Seller Curation in Platforms
International Journal of Industrial Organization (2020)
Market platforms must decide how much effort to put into screening out low-quality sellers. Increasing quality of the sellers on a market increases consumer confidence and participation, but other factors may reduce the incentive to screen. This article explores why market platforms do not screen out low-quality sellers when screening costs are minimal. Consumers must search for a seller whose product is a good match. The presence of low-quality sellers reduces search intensity, softening competition between sellers, increasing equilibrium price and hence the platform’s revenue per sale. If sellers compete with sufficient intensity then the platform admits some low-quality sellers. This might initially seem contradictory to the practice of platform recommendations, but recommending a high-quality seller and search obfuscation are complementary strategies. The low-quality sellers enable the recommended seller to attract many consumers at a high price and the effect of the recommendation is strengthened as low-quality sellers become more adept at imitating high-quality sellers.
Learning While Shopping: An Experimental Investigation Into the Effect of Learning on Recall in Consumer Search
Experimental Economics (2020)
In many search environments, searchers are learning about the distribution of offers in the market. I conduct an experiment exploring a broad class of search problems with learning about the distribution of payoffs. My results support the prediction that learning results in declining reservation values, providing evidence that learning may be an explanation for recall. Theory predicts a “one step” reservation value strategy, but many subjects instead choose to set a high reservation value in order to learn about the distribution before adjusting based on their observations. Under-searching in search experiments may stem from a reinforcement heuristic and lack of negative feedback after using sub-optimal strategies.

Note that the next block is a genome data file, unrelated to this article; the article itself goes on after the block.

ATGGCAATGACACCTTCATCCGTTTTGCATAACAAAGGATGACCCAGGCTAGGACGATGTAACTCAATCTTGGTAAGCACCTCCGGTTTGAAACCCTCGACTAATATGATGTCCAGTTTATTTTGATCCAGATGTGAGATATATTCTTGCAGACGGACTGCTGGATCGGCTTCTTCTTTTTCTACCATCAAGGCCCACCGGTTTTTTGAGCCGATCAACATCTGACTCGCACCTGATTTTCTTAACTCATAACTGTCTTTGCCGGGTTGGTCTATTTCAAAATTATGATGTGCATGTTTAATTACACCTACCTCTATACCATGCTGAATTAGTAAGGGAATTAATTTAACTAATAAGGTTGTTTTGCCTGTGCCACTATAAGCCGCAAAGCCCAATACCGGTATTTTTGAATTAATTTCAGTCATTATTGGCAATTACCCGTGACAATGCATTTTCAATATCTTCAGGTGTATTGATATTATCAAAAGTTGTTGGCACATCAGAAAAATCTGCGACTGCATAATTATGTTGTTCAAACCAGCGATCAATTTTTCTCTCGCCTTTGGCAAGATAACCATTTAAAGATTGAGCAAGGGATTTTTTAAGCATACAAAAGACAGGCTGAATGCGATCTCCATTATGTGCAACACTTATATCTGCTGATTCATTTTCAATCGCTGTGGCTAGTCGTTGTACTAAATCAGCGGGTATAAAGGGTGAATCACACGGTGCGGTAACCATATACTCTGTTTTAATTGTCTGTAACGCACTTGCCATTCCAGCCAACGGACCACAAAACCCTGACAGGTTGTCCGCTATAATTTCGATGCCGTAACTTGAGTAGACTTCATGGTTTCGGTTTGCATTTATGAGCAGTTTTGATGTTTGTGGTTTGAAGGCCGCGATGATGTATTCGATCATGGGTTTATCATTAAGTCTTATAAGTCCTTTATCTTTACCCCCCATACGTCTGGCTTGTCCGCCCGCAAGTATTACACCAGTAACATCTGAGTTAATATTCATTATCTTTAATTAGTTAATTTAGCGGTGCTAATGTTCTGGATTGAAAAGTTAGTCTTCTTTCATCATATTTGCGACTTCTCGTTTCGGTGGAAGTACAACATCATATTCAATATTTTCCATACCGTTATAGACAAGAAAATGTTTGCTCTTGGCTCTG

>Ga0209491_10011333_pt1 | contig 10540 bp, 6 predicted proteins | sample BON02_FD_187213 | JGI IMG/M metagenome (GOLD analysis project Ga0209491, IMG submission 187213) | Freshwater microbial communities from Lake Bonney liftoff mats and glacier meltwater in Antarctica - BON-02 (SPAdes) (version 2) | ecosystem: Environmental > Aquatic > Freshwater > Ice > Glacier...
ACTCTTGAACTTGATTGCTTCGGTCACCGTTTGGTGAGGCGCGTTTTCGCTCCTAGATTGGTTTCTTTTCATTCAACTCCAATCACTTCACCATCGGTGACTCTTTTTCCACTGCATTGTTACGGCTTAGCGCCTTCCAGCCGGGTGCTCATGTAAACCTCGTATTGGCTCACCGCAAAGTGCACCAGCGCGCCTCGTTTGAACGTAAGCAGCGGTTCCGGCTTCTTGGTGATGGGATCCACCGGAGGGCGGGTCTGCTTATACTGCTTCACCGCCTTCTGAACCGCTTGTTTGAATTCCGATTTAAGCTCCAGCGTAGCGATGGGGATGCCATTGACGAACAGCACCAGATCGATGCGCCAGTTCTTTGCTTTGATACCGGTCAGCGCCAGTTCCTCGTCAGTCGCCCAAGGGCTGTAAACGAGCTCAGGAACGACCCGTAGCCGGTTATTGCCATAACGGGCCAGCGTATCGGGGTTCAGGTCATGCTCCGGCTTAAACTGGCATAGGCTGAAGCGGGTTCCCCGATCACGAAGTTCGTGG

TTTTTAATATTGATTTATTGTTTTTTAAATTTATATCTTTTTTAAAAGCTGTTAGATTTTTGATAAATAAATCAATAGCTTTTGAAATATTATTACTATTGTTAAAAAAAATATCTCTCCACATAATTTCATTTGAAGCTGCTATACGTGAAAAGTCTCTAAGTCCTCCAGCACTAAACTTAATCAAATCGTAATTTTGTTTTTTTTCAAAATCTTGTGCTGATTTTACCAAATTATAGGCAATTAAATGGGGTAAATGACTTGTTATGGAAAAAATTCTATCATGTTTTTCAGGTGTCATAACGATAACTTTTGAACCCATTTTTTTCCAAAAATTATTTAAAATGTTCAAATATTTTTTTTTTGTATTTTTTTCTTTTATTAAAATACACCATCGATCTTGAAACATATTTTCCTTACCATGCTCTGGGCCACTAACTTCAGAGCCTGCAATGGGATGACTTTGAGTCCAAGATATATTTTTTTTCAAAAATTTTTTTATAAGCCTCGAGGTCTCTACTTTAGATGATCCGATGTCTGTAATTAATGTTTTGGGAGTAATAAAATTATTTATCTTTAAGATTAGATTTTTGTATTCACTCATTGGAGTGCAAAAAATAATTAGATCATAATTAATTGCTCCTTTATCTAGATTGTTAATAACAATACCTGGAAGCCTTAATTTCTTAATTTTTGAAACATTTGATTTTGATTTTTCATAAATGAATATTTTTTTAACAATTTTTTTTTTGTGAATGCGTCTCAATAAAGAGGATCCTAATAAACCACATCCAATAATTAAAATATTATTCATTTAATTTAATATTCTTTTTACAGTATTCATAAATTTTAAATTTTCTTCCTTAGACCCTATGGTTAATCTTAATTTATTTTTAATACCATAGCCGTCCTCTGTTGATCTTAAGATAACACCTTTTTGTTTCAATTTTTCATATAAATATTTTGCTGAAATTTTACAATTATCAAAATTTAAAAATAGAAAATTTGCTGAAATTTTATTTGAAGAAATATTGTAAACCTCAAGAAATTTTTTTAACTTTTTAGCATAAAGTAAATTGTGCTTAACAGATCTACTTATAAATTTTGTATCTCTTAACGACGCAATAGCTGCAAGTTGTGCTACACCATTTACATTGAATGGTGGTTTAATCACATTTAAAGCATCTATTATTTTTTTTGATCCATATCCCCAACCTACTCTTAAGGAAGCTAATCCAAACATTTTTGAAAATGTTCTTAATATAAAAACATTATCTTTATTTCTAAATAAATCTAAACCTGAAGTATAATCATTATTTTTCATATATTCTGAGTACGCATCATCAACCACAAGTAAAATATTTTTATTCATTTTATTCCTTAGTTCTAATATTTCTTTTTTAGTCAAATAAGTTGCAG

How Much Does Schooling Disutility Matter?
Research in Economics (2020)
with Guanyi Yang
We show that adding a disutility term in education choice models is equivalent to assuming a relationship between wealth, risk, and education decisions. Utility gains from education are increasing in the riskiness of future consumption, implying that a riskier environment will lead agents to choose human capital investment options which maximize future income. If the degree of risk increases heterogeneously across human capital investment options, then risk aversion and the precautionary savings motive can compound or negate each other depending which option has a greater increase in risk.
Content-hosting platforms: discovery, membership, or both?
with Tat-How Teh
We develop a model that classifies platforms in the “creator economy”—e.g. Youtube, Patreon, and Twitch—into three broad business models: pure discovery mode (providing recommendations to help consumers search for creators); pure membership mode (enabling individual creators to monetize their viewers through direct transactions); and a hybrid mode which combines both. Creators respond to platforms’ decisions by individually choosing to supply content designed along a broad-niche spectrum, which involves a trade-off between viewership size and per-viewer revenue. These design changes create a trade-off between advertising revenue and transaction commission revenue. In a monopoly platform benchmark moving from pure discovery to hybrid always increases platform revenue while making content weakly more niche. However, moving from pure membership to hybrid may reduce platform revenue if providing advertising is not sufficiently lucrative. In a duopoly setup these tradeoffs can change dramatically depending on the level of platform competition and homing behavior of creators and consumers.
Permanently (probably) Working Papers
Media Provision With Outsourced Content Production
I use a model with a platform facilitating interaction between consumers, advertisers, and content creators to explore the effects of introducing a subscription which allows consumers to avoid ads. The subscription increases provision of niche content, but increased advertising and a high subscription price may reduce the welfare of consumers who enjoy mass market content. The effect on total welfare depends on how much the platform increases payments to content creators as a result of the subscription.
Going the Last Mile: Access Regulation and Vertical Integration
In many markets entry requires a significant infrastructure investment which can lead to inefficiently low competition and even monopolies in many cases. One solution adopted by many countries is to require the owner of this infrastructure to allow competitors to rent access at a regulated price. In this case the network owner becomes a wholesale provider of infrastructure services who is also participating in the retail market. Another solution is to separate the network owner into a wholesale firm and a vertically separate retail firm. This paper compares infrastructure quality investment incentives for the network owner under these two regimes. Retail prices will be higher under the vertically separated regime, meaning that quality investment will attract more consumers with a separated firm, but the ability to participate on the retail market in addition to the heavily regulated wholesale market means that a vertically integrated owner will have more incentive to invest when there is significant horizontal differentiation between retail firms.